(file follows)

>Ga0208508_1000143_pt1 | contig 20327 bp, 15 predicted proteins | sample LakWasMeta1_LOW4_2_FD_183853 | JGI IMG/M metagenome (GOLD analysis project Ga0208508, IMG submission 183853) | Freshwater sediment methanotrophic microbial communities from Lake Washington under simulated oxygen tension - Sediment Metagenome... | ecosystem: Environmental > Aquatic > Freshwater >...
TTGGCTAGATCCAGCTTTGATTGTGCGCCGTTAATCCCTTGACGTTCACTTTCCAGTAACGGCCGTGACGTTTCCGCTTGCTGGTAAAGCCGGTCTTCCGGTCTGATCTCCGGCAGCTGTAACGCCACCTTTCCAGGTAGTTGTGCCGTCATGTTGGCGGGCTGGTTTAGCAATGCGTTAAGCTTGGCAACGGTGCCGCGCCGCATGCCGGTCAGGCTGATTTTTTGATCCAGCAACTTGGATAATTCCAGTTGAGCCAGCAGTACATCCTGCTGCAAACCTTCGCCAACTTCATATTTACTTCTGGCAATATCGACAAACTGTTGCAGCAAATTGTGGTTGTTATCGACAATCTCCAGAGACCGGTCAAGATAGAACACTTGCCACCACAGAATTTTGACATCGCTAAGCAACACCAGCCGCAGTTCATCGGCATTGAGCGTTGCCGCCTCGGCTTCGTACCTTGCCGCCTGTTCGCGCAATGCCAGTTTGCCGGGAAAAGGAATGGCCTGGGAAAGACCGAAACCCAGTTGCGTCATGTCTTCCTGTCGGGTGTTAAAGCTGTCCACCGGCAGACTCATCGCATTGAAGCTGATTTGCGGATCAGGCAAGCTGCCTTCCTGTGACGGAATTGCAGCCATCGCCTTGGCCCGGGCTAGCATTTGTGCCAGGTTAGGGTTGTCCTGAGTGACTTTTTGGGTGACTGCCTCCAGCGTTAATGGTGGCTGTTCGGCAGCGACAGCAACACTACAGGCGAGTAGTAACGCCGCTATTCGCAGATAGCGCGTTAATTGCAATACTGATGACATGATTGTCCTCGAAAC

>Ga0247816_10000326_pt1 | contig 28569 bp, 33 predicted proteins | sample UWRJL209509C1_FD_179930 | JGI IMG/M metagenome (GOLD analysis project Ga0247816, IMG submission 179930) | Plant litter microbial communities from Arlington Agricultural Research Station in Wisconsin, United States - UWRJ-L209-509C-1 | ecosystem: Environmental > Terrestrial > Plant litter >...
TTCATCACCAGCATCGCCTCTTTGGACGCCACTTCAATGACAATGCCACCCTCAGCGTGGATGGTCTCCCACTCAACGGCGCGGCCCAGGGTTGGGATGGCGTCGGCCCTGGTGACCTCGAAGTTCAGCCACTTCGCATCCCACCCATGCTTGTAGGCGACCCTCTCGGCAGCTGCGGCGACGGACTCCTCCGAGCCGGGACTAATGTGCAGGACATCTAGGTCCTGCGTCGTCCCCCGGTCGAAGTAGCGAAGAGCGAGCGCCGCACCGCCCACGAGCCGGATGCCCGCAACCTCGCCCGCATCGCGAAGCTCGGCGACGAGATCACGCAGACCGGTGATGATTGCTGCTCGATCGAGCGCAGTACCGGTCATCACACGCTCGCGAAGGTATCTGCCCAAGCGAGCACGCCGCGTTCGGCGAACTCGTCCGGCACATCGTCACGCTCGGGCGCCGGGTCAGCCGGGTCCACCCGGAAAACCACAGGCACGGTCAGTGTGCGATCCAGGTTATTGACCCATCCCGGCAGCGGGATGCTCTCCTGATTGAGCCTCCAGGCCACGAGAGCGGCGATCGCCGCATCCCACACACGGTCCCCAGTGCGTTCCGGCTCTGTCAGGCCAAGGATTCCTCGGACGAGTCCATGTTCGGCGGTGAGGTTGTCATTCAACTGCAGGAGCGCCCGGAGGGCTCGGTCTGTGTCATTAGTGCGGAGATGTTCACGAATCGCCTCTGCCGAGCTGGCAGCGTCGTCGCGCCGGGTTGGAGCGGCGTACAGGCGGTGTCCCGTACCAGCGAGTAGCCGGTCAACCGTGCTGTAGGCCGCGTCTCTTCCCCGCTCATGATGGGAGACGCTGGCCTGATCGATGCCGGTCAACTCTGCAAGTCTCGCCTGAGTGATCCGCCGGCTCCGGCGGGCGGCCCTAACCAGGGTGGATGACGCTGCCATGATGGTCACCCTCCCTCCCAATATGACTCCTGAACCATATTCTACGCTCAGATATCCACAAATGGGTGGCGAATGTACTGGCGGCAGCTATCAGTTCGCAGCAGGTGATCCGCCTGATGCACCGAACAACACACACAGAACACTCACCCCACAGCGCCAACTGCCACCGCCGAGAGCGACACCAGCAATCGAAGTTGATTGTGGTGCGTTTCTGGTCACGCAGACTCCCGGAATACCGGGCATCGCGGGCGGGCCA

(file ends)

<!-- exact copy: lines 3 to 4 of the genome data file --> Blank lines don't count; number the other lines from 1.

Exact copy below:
>Ga0247816_10000326_pt1 | contig 28569 bp, 33 predicted proteins | sample UWRJL209509C1_FD_179930 | JGI IMG/M metagenome (GOLD analysis project Ga0247816, IMG submission 179930) | Plant litter microbial communities from Arlington Agricultural Research Station in Wisconsin, United States - UWRJ-L209-509C-1 | ecosystem: Environmental > Terrestrial > Plant litter >...
TTCATCACCAGCATCGCCTCTTTGGACGCCACTTCAATGACAATGCCACCCTCAGCGTGGATGGTCTCCCACTCAACGGCGCGGCCCAGGGTTGGGATGGCGTCGGCCCTGGTGACCTCGAAGTTCAGCCACTTCGCATCCCACCCATGCTTGTAGGCGACCCTCTCGGCAGCTGCGGCGACGGACTCCTCCGAGCCGGGACTAATGTGCAGGACATCTAGGTCCTGCGTCGTCCCCCGGTCGAAGTAGCGAAGAGCGAGCGCCGCACCGCCCACGAGCCGGATGCCCGCAACCTCGCCCGCATCGCGAAGCTCGGCGACGAGATCACGCAGACCGGTGATGATTGCTGCTCGATCGAGCGCAGTACCGGTCATCACACGCTCGCGAAGGTATCTGCCCAAGCGAGCACGCCGCGTTCGGCGAACTCGTCCGGCACATCGTCACGCTCGGGCGCCGGGTCAGCCGGGTCCACCCGGAAAACCACAGGCACGGTCAGTGTGCGATCCAGGTTATTGACCCATCCCGGCAGCGGGATGCTCTCCTGATTGAGCCTCCAGGCCACGAGAGCGGCGATCGCCGCATCCCACACACGGTCCCCAGTGCGTTCCGGCTCTGTCAGGCCAAGGATTCCTCGGACGAGTCCATGTTCGGCGGTGAGGTTGTCATTCAACTGCAGGAGCGCCCGGAGGGCTCGGTCTGTGTCATTAGTGCGGAGATGTTCACGAATCGCCTCTGCCGAGCTGGCAGCGTCGTCGCGCCGGGTTGGAGCGGCGTACAGGCGGTGTCCCGTACCAGCGAGTAGCCGGTCAACCGTGCTGTAGGCCGCGTCTCTTCCCCGCTCATGATGGGAGACGCTGGCCTGATCGATGCCGGTCAACTCTGCAAGTCTCGCCTGAGTGATCCGCCGGCTCCGGCGGGCGGCCCTAACCAGGGTGGATGACGCTGCCATGATGGTCACCCTCCCTCCCAATATGACTCCTGAACCATATTCTACGCTCAGATATCCACAAATGGGTGGCGAATGTACTGGCGGCAGCTATCAGTTCGCAGCAGGTGATCCGCCTGATGCACCGAACAACACACACAGAACACTCACCCCACAGCGCCAACTGCCACCGCCGAGAGCGACACCAGCAATCGAAGTTGATTGTGGTGCGTTTCTGGTCACGCAGACTCCCGGAATACCGGGCATCGCGGGCGGGCCA